Furthermore, according to ethical naturalism, these properties can be measured by science by giving them operational definitions. Consider an example. Suppose “X is right” means “X is what most people desire,” and one goes on to argue that the presence of pleasure and the absence of pain is what most people desire. A scientist could measure the presence of pleasure and the absence of pain by defining such a state in physiological terms — the presence of a certain heart rate, the absence of certain impulses in the nervous system, slight coloration of the skin. “Rightness” means what is desired by most people; what is desired by most people is the presence of pleasure and the absence of pain; and pleasure and pain can be defined by certain physical traits of the body. Thus the moral property of rightness has been reduced to a natural property that can be measured.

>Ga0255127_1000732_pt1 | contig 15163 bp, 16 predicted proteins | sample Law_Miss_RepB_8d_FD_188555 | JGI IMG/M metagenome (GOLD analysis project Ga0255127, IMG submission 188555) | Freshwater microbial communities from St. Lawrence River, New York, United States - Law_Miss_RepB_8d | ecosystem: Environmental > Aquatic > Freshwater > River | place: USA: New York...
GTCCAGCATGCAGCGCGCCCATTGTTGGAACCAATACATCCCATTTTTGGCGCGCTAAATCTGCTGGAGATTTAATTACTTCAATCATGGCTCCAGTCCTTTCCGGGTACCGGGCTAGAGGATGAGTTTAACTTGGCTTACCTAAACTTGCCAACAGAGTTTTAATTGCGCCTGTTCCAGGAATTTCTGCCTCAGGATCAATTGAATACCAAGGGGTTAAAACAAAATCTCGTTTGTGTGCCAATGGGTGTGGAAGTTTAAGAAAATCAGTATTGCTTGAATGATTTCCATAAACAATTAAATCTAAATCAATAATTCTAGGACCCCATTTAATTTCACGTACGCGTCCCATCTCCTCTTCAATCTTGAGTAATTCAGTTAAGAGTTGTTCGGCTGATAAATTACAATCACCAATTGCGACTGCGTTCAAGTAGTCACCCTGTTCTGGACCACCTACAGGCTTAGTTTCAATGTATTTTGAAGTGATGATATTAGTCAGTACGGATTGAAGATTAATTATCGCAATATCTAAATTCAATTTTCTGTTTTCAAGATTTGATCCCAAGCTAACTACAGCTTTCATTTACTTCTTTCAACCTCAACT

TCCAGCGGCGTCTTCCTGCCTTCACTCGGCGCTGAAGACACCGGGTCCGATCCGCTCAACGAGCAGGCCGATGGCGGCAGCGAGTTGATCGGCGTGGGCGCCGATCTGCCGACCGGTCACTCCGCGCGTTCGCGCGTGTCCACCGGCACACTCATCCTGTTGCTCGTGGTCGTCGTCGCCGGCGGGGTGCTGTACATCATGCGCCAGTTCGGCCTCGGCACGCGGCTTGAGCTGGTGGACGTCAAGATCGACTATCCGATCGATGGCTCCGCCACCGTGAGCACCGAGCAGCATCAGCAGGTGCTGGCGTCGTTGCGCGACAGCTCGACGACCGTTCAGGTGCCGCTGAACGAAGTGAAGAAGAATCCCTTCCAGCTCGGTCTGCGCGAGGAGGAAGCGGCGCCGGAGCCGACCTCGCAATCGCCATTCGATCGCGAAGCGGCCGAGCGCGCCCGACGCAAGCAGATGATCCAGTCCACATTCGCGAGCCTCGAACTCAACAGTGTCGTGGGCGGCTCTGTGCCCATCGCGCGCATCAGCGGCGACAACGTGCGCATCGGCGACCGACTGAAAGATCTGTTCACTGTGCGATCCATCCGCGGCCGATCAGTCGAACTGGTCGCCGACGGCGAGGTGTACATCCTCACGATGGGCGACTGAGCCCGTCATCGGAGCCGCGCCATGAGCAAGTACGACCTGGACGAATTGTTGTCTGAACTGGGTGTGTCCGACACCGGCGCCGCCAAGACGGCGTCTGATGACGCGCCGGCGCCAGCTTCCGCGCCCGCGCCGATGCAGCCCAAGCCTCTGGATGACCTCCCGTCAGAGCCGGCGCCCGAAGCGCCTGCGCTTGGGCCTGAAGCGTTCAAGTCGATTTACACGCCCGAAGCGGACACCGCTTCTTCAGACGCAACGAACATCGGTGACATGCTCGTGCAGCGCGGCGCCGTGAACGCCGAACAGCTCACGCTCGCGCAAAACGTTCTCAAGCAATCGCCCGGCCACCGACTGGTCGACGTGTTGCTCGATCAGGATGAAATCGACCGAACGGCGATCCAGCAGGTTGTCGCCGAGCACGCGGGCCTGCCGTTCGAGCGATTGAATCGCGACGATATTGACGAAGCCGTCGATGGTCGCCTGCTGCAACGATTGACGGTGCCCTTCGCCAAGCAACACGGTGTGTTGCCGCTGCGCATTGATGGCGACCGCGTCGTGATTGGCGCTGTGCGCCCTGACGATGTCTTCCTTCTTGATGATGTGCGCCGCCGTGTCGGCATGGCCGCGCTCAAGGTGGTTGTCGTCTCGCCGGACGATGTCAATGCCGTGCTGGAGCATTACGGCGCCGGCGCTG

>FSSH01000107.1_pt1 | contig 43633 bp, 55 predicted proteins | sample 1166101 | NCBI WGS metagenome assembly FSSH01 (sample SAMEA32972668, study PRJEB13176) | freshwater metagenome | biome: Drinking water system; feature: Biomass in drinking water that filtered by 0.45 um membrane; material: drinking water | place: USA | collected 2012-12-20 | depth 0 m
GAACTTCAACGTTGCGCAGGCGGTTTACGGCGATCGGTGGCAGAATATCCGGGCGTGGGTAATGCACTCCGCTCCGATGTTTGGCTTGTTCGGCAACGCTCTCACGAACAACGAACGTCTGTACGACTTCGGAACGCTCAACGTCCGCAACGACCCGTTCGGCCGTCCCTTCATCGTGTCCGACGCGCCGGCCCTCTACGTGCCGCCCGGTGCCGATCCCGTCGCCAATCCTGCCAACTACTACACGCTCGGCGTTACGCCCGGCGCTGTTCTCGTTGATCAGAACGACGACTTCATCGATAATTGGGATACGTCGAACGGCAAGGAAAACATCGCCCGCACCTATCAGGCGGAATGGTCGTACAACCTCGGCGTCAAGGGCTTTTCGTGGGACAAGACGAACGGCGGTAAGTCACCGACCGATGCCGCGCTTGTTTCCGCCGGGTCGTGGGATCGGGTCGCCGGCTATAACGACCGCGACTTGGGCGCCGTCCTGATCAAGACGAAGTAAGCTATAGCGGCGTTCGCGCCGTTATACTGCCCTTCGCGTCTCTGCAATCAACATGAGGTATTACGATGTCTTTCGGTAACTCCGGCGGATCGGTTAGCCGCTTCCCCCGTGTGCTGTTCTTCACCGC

Two major objections can be raised against ethical naturalism both based on its moral reductionism. First, it confuses an is with an ought by reducing the latter to the former. Moral properties are normative properties. They carry with them a moral “ought.” If some act has the property of rightness, then one ought to do that act. But natural properties like the ones listed do not carry normativeness. They just are. Second, every attempted reduction of a moral property to a natural one has failed because there are cases where an act is right even if it does not have the natural property, and an act can have the natural property and not be right. For example, suppose one reduces the moral property of rightness in “X is right” to “X is what is approved by most people.” This reduction is inadequate. For one thing, the majority can be wrong. What most people approve of can be morally wrong. If most people approved of torturing babies, then according to this version of ethical naturalism, this act would be right. But even though it was approved by most people, it would still be wrong. On the other hand, some acts can be right even if they are not approved of (or even thought of, for that matter) by most people.1